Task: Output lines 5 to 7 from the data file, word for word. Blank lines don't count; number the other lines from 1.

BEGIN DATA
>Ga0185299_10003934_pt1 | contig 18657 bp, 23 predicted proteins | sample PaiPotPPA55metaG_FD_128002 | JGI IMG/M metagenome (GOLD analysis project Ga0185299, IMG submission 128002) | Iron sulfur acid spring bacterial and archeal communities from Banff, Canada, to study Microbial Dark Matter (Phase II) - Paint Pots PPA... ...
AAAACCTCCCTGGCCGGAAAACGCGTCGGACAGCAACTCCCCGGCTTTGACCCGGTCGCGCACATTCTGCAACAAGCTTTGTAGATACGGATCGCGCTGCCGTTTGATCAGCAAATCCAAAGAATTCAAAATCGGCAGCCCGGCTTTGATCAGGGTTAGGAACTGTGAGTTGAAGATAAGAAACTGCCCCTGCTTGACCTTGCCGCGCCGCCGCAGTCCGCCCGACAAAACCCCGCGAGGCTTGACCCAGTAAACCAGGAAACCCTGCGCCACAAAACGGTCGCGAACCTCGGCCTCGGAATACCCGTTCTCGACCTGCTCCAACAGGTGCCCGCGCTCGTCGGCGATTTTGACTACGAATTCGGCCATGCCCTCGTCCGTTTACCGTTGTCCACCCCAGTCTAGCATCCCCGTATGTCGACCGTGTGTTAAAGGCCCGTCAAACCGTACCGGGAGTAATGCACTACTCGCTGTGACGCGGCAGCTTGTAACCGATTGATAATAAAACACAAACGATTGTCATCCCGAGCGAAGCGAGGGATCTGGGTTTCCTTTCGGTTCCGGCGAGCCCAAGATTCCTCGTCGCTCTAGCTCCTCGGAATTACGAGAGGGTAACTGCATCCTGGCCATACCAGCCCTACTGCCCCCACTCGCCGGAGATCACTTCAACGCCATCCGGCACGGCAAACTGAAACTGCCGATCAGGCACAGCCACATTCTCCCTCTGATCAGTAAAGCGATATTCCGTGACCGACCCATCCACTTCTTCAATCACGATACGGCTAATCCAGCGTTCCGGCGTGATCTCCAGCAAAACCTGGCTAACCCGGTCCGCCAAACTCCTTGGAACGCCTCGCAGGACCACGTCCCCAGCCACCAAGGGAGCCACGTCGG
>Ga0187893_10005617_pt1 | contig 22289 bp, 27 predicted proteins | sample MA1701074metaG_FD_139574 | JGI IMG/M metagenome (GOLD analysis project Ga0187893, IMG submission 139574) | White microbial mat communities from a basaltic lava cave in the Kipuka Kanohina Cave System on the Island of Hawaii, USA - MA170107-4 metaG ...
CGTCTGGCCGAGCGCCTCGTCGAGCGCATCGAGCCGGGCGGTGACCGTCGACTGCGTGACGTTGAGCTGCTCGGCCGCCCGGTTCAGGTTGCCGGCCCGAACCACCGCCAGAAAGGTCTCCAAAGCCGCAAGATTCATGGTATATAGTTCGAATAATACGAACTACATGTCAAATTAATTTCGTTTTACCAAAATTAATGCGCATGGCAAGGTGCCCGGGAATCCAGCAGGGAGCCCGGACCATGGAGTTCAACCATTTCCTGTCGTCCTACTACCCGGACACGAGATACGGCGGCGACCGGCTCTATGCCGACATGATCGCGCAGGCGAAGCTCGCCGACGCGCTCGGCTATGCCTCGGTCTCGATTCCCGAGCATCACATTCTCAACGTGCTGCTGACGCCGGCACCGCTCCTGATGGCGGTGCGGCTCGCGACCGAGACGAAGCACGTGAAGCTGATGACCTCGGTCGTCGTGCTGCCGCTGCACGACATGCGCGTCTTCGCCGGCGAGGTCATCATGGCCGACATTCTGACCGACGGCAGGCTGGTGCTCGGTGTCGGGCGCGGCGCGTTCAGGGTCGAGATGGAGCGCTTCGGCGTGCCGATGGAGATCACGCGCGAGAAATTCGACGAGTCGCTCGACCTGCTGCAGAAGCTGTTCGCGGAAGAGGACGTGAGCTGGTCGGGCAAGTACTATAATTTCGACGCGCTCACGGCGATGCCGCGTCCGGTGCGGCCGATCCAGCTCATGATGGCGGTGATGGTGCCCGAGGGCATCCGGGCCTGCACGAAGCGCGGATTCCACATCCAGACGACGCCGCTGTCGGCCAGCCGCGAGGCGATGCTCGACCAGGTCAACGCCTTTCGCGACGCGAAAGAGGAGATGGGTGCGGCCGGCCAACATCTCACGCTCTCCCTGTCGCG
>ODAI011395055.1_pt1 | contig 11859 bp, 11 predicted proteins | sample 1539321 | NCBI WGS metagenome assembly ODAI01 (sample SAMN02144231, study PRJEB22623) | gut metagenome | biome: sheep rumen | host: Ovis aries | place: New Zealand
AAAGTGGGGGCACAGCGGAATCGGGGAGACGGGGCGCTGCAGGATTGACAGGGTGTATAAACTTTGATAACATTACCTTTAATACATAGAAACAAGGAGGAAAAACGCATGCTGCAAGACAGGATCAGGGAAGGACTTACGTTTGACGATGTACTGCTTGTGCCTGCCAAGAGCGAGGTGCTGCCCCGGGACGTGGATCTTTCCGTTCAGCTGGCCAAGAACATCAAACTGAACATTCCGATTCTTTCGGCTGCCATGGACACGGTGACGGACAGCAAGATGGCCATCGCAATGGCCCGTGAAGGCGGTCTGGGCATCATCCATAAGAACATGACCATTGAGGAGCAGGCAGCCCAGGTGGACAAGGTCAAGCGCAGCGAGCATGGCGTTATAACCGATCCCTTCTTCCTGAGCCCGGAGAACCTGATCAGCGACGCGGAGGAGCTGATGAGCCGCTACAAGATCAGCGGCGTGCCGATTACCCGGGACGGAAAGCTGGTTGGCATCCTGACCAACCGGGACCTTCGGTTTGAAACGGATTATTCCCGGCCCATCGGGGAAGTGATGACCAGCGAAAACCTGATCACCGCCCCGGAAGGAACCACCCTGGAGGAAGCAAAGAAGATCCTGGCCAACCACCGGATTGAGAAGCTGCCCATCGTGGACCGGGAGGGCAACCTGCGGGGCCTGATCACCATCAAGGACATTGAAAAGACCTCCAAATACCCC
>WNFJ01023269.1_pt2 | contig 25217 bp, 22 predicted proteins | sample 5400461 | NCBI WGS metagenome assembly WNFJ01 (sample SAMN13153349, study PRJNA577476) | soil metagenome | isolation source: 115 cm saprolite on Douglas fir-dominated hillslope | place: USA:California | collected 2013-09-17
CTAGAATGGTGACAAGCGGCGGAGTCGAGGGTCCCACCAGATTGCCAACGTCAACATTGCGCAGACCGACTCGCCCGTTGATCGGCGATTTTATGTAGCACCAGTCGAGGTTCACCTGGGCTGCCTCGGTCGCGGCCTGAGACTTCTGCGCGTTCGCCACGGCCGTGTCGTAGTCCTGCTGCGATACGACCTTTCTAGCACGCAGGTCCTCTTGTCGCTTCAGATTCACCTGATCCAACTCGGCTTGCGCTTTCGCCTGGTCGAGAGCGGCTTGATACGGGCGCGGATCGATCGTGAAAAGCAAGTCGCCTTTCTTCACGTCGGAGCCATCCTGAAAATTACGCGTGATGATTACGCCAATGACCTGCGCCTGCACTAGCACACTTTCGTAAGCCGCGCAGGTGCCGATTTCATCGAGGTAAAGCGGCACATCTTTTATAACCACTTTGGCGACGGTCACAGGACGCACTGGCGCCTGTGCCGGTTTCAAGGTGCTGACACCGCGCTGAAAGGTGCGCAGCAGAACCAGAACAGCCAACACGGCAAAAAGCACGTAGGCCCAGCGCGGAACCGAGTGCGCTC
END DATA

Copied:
>ODAI011395055.1_pt1 | contig 11859 bp, 11 predicted proteins | sample 1539321 | NCBI WGS metagenome assembly ODAI01 (sample SAMN02144231, study PRJEB22623) | gut metagenome | biome: sheep rumen | host: Ovis aries | place: New Zealand
AAAGTGGGGGCACAGCGGAATCGGGGAGACGGGGCGCTGCAGGATTGACAGGGTGTATAAACTTTGATAACATTACCTTTAATACATAGAAACAAGGAGGAAAAACGCATGCTGCAAGACAGGATCAGGGAAGGACTTACGTTTGACGATGTACTGCTTGTGCCTGCCAAGAGCGAGGTGCTGCCCCGGGACGTGGATCTTTCCGTTCAGCTGGCCAAGAACATCAAACTGAACATTCCGATTCTTTCGGCTGCCATGGACACGGTGACGGACAGCAAGATGGCCATCGCAATGGCCCGTGAAGGCGGTCTGGGCATCATCCATAAGAACATGACCATTGAGGAGCAGGCAGCCCAGGTGGACAAGGTCAAGCGCAGCGAGCATGGCGTTATAACCGATCCCTTCTTCCTGAGCCCGGAGAACCTGATCAGCGACGCGGAGGAGCTGATGAGCCGCTACAAGATCAGCGGCGTGCCGATTACCCGGGACGGAAAGCTGGTTGGCATCCTGACCAACCGGGACCTTCGGTTTGAAACGGATTATTCCCGGCCCATCGGGGAAGTGATGACCAGCGAAAACCTGATCACCGCCCCGGAAGGAACCACCCTGGAGGAAGCAAAGAAGATCCTGGCCAACCACCGGATTGAGAAGCTGCCCATCGTGGACCGGGAGGGCAACCTGCGGGGCCTGATCACCATCAAGGACATTGAAAAGACCTCCAAATACCCC
>WNFJ01023269.1_pt2 | contig 25217 bp, 22 predicted proteins | sample 5400461 | NCBI WGS metagenome assembly WNFJ01 (sample SAMN13153349, study PRJNA577476) | soil metagenome | isolation source: 115 cm saprolite on Douglas fir-dominated hillslope | place: USA:California | collected 2013-09-17